National Aeronautics and Space Administration Logo
Follow this link to skip to the main content NASA Banner
Solar System Exploration
Dust from Mars Drilling - Tailings and Discard Piles
Dust from Mars Drilling - Tailings and Discard Piles (click to enlarge)

Dust from Mars Drilling - Tailings and Discard Piles
Date: 8 Apr 2013

This image shows the first holes into rock drilled by NASA's Mars rover Curiosity, with drill tailings around the holes plus piles of powdered rock collected from the deeper hole and later discarded after other portions of the sample had been delivered to analytical instruments inside the rover. The image was taken by the telephoto-lens camera of the rover's Mast Camera (Mastcam) instrument in early afternoon of the 229th Martian day, or sol, of Curiosity's work on Mars (29 March 2013). The site is on a patch of flat rock called "John Klein" in the "Yellowknife Bay" area of Mars' Gale Crater.

Each of the drill holes is about 1.6 cm (0.6 inch) in diameter. The one toward the top of the image was drilled on Sol 180 (6 Feb. 2013) as a "mini drill" preparatory test. That test went to a depth of 2 cm (0.8 inch) without collecting any rock powder. The nearer hole is from the first rock-drilling ever to collect a sample on Mars. Curiosity drilled this hole 6.4 cm (2.5 inches) deep on Sol 182 (8 Feb. 2013).

Analysis of the collected John Klein rock sample by the Chemistry and Mineralogy (CheMin) and Sample Analysis at Mars (SAM) instruments inside Curiosity produced evidence of an ancient wet environment that provided favorable conditions for microbial life, including elemental ingredients for life plus a chemical energy gradient such as some terrestrial microbes exploit as an energy source.

The sample processing and delivery tool on Curiosity, called the Collection and Handling for In-situ Martian Rock Analysis, or CHIMRA, put the collected powder through a sieve to screen out particles larger than 150 microns (0.006 inch) across, and then delivered portions of the sieved material to the instruments. After delivering a few portions for analysis over the course of several weeks, CHIMRA released both the material that had not passed through the sieve and the leftover sieved material, dropping them in two piles near the drill hole on Sol 229 (29 March 2013). In this image from a few minutes later, the unsieved material forms a mound to the left of a line between the two holes and the leftover sieved sample material forms a mound to the right.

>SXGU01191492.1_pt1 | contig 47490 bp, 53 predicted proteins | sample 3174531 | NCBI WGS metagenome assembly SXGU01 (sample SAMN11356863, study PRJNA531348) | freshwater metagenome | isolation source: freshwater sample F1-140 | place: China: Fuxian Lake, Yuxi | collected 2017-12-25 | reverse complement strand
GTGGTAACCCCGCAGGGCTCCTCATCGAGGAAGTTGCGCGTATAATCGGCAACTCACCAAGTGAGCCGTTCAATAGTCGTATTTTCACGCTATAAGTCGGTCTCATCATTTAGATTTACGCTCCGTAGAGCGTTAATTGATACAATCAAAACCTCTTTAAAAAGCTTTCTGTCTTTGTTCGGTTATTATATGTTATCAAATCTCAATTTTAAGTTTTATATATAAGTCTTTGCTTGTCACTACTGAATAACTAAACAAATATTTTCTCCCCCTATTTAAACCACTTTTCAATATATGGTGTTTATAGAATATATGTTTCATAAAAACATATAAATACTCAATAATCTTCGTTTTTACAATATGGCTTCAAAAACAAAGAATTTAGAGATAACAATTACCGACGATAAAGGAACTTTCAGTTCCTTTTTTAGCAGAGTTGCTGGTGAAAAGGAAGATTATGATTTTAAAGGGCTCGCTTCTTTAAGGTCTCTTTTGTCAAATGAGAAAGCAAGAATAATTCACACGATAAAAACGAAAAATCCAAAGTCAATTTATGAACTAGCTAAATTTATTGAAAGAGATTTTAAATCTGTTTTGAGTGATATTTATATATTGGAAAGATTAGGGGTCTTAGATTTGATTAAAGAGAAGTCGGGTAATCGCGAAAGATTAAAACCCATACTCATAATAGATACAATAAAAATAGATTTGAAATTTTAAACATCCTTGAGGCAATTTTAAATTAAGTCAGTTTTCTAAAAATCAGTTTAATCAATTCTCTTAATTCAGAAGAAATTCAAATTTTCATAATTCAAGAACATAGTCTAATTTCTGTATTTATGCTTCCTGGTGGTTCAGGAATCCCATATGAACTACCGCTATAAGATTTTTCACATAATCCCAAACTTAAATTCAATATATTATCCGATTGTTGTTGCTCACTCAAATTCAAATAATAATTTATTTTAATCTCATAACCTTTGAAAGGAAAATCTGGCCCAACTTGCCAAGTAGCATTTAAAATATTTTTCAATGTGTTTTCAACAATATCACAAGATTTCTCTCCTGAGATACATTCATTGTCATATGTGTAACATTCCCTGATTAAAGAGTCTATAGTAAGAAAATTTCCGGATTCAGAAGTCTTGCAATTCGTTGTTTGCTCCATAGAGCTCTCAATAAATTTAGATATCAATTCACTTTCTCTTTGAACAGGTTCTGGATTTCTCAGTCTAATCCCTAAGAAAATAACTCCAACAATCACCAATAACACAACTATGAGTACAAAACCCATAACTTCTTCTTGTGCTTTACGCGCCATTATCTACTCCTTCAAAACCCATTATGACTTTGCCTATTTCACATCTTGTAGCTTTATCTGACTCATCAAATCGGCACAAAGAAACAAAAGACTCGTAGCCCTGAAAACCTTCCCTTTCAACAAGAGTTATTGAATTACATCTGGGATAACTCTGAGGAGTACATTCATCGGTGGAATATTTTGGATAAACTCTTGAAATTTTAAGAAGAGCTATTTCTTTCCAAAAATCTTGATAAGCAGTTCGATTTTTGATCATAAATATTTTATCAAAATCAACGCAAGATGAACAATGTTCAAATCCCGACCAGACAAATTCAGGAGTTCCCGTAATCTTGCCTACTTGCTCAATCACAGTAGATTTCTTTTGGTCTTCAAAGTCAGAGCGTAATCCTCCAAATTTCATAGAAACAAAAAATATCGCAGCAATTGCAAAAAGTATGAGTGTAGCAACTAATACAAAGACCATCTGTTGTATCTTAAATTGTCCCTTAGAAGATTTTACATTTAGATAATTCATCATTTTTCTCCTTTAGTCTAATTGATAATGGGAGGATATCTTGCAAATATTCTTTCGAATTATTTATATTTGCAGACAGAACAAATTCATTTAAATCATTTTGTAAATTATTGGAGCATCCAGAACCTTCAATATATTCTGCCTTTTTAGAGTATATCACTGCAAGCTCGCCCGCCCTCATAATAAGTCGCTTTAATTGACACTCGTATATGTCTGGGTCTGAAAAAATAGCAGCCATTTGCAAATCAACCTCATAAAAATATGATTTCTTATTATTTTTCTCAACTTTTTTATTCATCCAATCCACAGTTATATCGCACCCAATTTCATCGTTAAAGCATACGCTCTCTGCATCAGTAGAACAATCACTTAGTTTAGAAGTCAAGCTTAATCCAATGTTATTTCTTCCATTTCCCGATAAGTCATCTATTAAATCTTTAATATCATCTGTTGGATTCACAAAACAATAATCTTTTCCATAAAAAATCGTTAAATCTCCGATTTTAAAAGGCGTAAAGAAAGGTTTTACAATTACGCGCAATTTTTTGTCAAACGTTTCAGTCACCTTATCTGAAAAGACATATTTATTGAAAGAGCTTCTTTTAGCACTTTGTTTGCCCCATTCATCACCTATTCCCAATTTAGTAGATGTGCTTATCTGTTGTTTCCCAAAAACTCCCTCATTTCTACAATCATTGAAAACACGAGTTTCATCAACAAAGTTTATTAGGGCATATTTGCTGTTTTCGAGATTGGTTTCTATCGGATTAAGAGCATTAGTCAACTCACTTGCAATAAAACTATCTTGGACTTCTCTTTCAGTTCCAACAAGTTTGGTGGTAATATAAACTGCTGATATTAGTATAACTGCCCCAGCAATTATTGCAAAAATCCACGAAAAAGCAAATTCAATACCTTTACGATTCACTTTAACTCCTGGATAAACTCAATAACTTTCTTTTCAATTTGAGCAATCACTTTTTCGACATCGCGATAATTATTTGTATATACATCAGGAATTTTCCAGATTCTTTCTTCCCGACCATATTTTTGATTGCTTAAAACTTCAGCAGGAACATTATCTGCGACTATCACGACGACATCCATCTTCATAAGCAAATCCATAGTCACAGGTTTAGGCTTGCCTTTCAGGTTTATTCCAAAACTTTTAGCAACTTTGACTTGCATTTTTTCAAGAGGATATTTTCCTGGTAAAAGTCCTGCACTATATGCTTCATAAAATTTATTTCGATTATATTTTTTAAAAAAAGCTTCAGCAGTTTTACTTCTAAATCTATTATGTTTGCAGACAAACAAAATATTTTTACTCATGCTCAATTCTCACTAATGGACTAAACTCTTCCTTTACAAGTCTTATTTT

The image has been white-balanced to show what the rock material would look like if it were on Earth. View the two unannotated versions, white-balanced and raw color (showing what the rock material looks like on Mars to the camera.)

Malin Space Science Systems, San Diego, developed, built and operates Mastcam. NASA's Jet Propulsion Laboratory, Pasadena, Calif., manages the Mars Science Laboratory Project and the mission's Curiosity rover for NASA's Science Mission Directorate in Washington. The rover was designed and built at JPL, a division of the California Institute of Technology in Pasadena.

Last Update: 8 Apr 2013 (AMB)

Credit: NASA/JPL-Caltech/MSSS

Awards and Recognition   Solar System Exploration Roadmap   Contact Us   Site Map   Print This Page
NASA Official: Kristen Erickson
Advisory: Dr. James Green, Director of Planetary Science
Outreach Manager: Alice Wessen
Curator/Editor: Phil Davis
Science Writers: Courtney O'Connor and Bill Dunford
Producer: Greg Baerg
Webmaster: David Martin
> NASA Science Mission Directorate
> Budgets, Strategic Plans and Accountability Reports
> Equal Employment Opportunity Data
   Posted Pursuant to the No Fear Act
> Information-Dissemination Policies and Inventories
> Freedom of Information Act
> Privacy Policy & Important Notices
> Inspector General Hotline
> Office of the Inspector General
> NASA Communications Policy
> NASA Advisory Council
> Open Government at NASA
Last Updated: 8 Apr 2013